Technical analysis is not perfect, though. Some market climates are very easy to make money in -- others are far trickier. Let me be upfront about this point at the outset: Technical analysis can only increase the probability that you will make correct trading decisions. It is not a perfect science, and I have yet to meet a perfect technician. The stock chart is an ever-evolving message -- one that needs continuous interpretation and reinterpretation.

That said, the more adept you can become in the application of technical analysis principles, the more money you will be able to make as a trader. On that note, let me introduce you to the concept of swing trading...

What Is Swing Trading?

Financial success in the stock market can be achieved in any time frame. It all goes back to following the trend of the time frame in which you are trading or investing. (I will more fully explain that important point in the next installment of this trading course.)

Warren Buffett's style of buying great companies and holding them for life may seem out of tune with a bear market; yet, who is to quarrel with his success? If you put $10,000 into Berkshire Hathaway (NYSE: BRK-A) in 1965, your investment would have grown from about $10 a share to more than $100,000 a share. And that result includes the crash of 1987 and the worst economic downturn since the Great Depression. Even Jesse Livermore, who is widely regarded as a master trader, argued that in a bull market you 'buy right and sit tight.'

For some, however, this one-decision approach to building stock market wealth is not their chosen path. They are short-term traders.

A scalper may enter the market for seconds, arbitraging the difference between the bid and ask price. His cousin is the day trader. But that description implies often undue longevity. Most day traders I know take a position for 15 minutes to one hour. They ai for many quick, small percentage gains. They may trade five, six, ten, or even upwards of twenty times a day. Some are wealthy, but most just end up making their brokerage firms rich.

spot an upside or downside trend reversal, to go long or short the stock, and to in turn ride this trend until it reverses. He or she will often suffer through several minor trend corrections along the way, but will always stay focused on capturing the overall 'swing' of the stock.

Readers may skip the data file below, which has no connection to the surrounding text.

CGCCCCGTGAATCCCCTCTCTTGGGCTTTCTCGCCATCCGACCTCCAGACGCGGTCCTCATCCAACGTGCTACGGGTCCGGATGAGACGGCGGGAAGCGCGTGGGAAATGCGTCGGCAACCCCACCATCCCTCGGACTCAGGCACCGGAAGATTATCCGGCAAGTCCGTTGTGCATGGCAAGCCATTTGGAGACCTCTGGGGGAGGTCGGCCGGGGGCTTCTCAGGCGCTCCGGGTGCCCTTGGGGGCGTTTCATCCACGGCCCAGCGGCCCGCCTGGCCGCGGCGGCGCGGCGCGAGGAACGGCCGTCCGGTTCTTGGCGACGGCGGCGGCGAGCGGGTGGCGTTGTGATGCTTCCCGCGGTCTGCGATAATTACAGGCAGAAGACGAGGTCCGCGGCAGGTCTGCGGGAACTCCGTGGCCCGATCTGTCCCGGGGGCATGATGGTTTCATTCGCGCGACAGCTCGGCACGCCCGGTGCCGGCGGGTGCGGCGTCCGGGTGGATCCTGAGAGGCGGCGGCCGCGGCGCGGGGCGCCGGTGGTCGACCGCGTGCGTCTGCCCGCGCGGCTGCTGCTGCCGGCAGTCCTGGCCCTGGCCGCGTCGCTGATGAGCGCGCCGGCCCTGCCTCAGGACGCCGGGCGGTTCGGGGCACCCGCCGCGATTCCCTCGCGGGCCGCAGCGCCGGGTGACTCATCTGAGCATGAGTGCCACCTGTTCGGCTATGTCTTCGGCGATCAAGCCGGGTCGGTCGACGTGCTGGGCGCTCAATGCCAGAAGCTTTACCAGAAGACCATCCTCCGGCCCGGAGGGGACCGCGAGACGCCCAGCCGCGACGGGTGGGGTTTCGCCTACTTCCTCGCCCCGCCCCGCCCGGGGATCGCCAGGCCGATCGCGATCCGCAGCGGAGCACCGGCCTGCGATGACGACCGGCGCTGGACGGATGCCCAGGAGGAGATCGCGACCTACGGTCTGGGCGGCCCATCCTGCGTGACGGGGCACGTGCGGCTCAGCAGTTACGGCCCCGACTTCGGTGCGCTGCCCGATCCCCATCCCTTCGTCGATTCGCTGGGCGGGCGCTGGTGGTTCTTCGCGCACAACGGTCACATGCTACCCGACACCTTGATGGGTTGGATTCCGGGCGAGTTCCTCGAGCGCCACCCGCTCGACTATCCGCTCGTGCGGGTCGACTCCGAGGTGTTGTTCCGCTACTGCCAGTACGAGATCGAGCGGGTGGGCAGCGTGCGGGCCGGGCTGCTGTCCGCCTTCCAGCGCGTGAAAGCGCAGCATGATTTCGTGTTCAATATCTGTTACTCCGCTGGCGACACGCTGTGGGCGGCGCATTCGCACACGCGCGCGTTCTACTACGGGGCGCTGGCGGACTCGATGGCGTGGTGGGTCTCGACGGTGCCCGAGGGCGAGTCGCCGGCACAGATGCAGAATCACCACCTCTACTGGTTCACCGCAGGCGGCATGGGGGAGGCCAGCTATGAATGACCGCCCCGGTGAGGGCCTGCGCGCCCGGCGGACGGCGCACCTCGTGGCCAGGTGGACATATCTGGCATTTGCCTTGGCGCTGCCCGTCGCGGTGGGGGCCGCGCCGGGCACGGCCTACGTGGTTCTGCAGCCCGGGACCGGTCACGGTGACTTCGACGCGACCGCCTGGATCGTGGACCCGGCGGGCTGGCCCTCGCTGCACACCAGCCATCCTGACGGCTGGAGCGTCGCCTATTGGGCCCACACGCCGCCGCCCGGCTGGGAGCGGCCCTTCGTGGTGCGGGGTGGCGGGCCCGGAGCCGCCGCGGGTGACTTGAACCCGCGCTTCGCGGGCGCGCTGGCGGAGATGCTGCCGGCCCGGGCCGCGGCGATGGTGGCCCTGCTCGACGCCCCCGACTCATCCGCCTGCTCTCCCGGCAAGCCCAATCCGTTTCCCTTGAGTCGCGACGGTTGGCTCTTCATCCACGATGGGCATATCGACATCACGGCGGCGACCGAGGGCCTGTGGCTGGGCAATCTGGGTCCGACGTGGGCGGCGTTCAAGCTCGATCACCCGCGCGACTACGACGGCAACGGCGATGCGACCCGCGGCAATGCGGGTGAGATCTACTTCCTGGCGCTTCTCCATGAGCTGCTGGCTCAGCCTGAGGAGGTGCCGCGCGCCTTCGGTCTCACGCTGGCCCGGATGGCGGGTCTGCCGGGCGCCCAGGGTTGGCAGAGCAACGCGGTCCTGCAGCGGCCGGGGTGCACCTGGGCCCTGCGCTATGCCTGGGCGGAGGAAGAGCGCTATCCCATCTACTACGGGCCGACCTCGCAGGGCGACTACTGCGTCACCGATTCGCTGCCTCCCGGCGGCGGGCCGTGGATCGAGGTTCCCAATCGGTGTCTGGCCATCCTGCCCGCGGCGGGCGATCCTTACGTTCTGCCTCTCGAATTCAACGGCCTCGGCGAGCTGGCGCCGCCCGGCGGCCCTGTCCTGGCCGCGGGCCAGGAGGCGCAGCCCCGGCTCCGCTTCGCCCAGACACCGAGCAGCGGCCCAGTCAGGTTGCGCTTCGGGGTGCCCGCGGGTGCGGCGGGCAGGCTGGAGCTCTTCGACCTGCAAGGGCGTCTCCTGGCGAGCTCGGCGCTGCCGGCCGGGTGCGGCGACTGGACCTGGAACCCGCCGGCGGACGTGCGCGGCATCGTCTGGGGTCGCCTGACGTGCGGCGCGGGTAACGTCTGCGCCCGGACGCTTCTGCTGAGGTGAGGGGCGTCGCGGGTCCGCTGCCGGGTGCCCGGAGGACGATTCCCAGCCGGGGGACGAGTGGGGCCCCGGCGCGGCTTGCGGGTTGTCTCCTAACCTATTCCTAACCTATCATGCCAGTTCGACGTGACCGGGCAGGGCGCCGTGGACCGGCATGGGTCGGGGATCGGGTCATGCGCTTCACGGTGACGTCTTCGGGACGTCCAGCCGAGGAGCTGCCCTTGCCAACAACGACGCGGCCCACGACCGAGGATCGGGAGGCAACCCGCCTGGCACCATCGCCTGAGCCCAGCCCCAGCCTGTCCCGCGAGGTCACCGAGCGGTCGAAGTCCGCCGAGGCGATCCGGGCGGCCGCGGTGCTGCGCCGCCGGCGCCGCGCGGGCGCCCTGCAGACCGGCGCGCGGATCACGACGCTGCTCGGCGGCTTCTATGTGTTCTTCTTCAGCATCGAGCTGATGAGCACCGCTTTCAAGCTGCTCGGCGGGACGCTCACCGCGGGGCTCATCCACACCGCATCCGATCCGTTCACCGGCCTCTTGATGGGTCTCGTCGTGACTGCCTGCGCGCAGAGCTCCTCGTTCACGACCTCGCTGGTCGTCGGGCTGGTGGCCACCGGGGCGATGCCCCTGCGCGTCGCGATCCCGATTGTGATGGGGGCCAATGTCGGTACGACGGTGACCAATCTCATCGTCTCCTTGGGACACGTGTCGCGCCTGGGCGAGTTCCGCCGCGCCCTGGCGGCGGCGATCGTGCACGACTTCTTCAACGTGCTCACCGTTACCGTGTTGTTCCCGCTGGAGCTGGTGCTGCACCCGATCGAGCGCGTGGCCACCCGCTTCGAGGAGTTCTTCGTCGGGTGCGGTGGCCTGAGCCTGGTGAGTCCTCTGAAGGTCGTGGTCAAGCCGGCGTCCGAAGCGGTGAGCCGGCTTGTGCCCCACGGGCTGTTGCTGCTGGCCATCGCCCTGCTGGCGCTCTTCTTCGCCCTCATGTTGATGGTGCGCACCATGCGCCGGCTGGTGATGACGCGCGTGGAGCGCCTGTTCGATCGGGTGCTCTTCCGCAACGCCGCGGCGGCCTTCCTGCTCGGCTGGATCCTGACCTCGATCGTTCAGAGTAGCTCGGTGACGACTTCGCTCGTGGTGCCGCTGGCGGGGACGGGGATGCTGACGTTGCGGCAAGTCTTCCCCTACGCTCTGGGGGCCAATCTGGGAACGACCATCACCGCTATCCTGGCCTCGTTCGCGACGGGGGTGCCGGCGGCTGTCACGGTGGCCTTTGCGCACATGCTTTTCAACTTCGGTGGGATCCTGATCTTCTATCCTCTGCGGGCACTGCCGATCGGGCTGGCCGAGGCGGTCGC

In one of the next sections, I will present you with a brief example of this swing trading approach by taking a closer look at a chart of a real company that I've given a fictitious name, XYZ Corp. (XYZ). In doing so, I will identify several profitable swing trading opportunities in that historical chart and will explain how tremendous profits could have been made by applying technical analysis. But first, I'd like to examine what it takes to be a successful swing trader...

Can You Be a Big-Swing Trader?

Big-swing traders come in many shapes and sizes. But from talking to thousands of traders over the years, I believe these are some of their most important qualities.

1) They are fascinated by the market. They often rise early to find out what's happening in pre-market stock futures trading, and log onto their favorite financial website or tune in to a business channel on cable TV. At the office, they are irresistibly drawn to check quotes on their favorite stocks and to see how the market is doing.

2) They are fascinated by trading. Many see it as a game -- a chess match played between them and the market. When mastered, they know full well that this game can have very great financial rewards.

Most swing traders are aware of technical analysis. They examine the charts and may casually talk about MACD or a head-and-shoulders pattern. But many, I believe, still need to learn the fine points and sometimes even review the basics. As I have learned from reading my wife's work, fundamentals do matter--and matter greatly in trading. If you have a fundamental judgment on a stock, you then have a context in which to perceive the chart action.

Finally, 3) Swing traders -- along with other investors-- have learned the fallacy of applying buy-and-hold strategies in the wrong kinds of markets. (For proof, type this into your favorite Internet search engine: 'stock returns over the last decade.') Big-swing traders believe in capturing profits. On the other hand, they have also learned patience. Losses should be cut short but profits let run until there is a clear technical signal to sell -- not merely 'the stock has gone up +11% since I purchased it.'

It's All In the Chart

The 10-month daily chart of a real, but renamed company, XYZ Corp. (XYZ) below provides a beautiful illustration of the enormous profits that one can earn through swing trading.

This chart is in candlestick form (an essential tool for swing traders), uses Bollinger bands, and presents the following indicators: rate of change, MACD, MACD histogram, price relative to the S&P 500, commodity channel index (CCI), full stochastics and RSI.

(Note: If you're a beginning trader and you're unfamiliar with these terms, don't be alarmed. I'm going to cover these and other important topics in greater depth in my upcoming trading lessons, so please stay with me here!)